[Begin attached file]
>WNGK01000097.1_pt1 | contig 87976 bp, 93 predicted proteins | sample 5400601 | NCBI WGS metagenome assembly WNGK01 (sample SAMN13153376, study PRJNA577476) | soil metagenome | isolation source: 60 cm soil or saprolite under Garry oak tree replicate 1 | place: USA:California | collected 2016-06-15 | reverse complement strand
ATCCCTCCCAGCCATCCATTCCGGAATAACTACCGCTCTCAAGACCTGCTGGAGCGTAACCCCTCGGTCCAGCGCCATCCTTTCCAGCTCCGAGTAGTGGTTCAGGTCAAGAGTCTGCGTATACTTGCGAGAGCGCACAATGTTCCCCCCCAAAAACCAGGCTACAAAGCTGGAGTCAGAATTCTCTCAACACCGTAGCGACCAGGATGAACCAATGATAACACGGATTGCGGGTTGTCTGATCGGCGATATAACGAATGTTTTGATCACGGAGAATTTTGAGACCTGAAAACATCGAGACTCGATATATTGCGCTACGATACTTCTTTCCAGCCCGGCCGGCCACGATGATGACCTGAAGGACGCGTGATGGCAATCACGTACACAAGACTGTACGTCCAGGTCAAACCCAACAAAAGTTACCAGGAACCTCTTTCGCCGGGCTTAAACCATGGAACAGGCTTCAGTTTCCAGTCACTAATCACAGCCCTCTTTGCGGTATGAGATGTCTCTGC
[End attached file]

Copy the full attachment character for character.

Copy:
>WNGK01000097.1_pt1 | contig 87976 bp, 93 predicted proteins | sample 5400601 | NCBI WGS metagenome assembly WNGK01 (sample SAMN13153376, study PRJNA577476) | soil metagenome | isolation source: 60 cm soil or saprolite under Garry oak tree replicate 1 | place: USA:California | collected 2016-06-15 | reverse complement strand
ATCCCTCCCAGCCATCCATTCCGGAATAACTACCGCTCTCAAGACCTGCTGGAGCGTAACCCCTCGGTCCAGCGCCATCCTTTCCAGCTCCGAGTAGTGGTTCAGGTCAAGAGTCTGCGTATACTTGCGAGAGCGCACAATGTTCCCCCCCAAAAACCAGGCTACAAAGCTGGAGTCAGAATTCTCTCAACACCGTAGCGACCAGGATGAACCAATGATAACACGGATTGCGGGTTGTCTGATCGGCGATATAACGAATGTTTTGATCACGGAGAATTTTGAGACCTGAAAACATCGAGACTCGATATATTGCGCTACGATACTTCTTTCCAGCCCGGCCGGCCACGATGATGACCTGAAGGACGCGTGATGGCAATCACGTACACAAGACTGTACGTCCAGGTCAAACCCAACAAAAGTTACCAGGAACCTCTTTCGCCGGGCTTAAACCATGGAACAGGCTTCAGTTTCCAGTCACTAATCACAGCCCTCTTTGCGGTATGAGATGTCTCTGC